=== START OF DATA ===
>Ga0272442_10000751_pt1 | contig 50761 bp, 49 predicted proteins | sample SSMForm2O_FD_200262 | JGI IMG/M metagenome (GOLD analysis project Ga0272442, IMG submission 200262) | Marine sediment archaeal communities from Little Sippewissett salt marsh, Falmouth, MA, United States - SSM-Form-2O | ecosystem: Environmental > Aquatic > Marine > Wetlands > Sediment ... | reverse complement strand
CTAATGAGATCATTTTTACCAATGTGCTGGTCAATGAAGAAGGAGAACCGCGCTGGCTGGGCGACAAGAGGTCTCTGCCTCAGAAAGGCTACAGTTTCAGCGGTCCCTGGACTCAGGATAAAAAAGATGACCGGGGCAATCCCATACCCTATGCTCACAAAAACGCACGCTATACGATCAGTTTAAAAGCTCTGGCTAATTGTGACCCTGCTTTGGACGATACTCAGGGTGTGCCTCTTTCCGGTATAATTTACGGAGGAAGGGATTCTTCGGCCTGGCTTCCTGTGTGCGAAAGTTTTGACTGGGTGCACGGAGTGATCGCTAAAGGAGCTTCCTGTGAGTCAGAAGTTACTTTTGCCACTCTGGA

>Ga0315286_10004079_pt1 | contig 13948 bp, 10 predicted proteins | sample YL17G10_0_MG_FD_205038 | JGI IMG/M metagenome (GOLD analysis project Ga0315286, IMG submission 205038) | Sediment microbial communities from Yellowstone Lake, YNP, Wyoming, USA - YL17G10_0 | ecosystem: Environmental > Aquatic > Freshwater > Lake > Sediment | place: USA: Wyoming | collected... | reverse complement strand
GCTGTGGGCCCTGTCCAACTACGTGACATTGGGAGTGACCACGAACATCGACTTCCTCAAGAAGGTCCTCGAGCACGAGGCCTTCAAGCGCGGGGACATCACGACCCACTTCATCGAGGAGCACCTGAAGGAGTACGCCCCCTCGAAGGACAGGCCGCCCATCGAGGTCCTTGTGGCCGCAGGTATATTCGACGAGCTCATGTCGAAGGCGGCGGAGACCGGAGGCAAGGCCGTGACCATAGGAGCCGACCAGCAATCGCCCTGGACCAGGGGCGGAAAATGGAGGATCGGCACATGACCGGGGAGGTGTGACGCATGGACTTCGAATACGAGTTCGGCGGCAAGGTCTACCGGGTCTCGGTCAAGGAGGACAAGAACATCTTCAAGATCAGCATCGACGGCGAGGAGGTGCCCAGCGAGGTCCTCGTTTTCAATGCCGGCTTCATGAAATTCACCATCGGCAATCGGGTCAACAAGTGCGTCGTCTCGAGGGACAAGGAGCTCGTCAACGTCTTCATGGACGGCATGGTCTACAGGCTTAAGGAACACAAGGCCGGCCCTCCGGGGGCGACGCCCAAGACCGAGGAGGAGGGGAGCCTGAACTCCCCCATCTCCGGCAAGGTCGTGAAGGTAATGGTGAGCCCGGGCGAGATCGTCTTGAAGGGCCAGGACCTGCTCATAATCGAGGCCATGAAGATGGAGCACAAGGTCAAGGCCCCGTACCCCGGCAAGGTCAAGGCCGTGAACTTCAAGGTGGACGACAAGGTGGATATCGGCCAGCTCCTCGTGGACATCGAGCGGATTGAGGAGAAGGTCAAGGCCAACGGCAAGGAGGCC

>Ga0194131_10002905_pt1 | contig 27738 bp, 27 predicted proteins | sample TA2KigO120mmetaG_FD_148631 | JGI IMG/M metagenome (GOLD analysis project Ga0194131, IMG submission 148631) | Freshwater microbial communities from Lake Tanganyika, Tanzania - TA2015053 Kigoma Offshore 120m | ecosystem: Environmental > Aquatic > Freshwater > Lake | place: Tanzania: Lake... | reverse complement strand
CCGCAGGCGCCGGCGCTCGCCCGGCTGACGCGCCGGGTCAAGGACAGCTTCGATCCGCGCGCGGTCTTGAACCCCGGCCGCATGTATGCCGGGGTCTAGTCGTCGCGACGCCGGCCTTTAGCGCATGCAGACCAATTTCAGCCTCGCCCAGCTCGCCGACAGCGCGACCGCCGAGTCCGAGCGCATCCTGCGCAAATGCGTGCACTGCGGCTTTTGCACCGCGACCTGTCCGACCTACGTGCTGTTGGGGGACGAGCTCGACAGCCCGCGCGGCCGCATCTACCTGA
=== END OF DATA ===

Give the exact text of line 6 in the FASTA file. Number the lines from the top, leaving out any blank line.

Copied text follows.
CCGCAGGCGCCGGCGCTCGCCCGGCTGACGCGCCGGGTCAAGGACAGCTTCGATCCGCGCGCGGTCTTGAACCCCGGCCGCATGTATGCCGGGGTCTAGTCGTCGCGACGCCGGCCTTTAGCGCATGCAGACCAATTTCAGCCTCGCCCAGCTCGCCGACAGCGCGACCGCCGAGTCCGAGCGCATCCTGCGCAAATGCGTGCACTGCGGCTTTTGCACCGCGACCTGTCCGACCTACGTGCTGTTGGGGGACGAGCTCGACAGCCCGCGCGGCCGCATCTACCTGA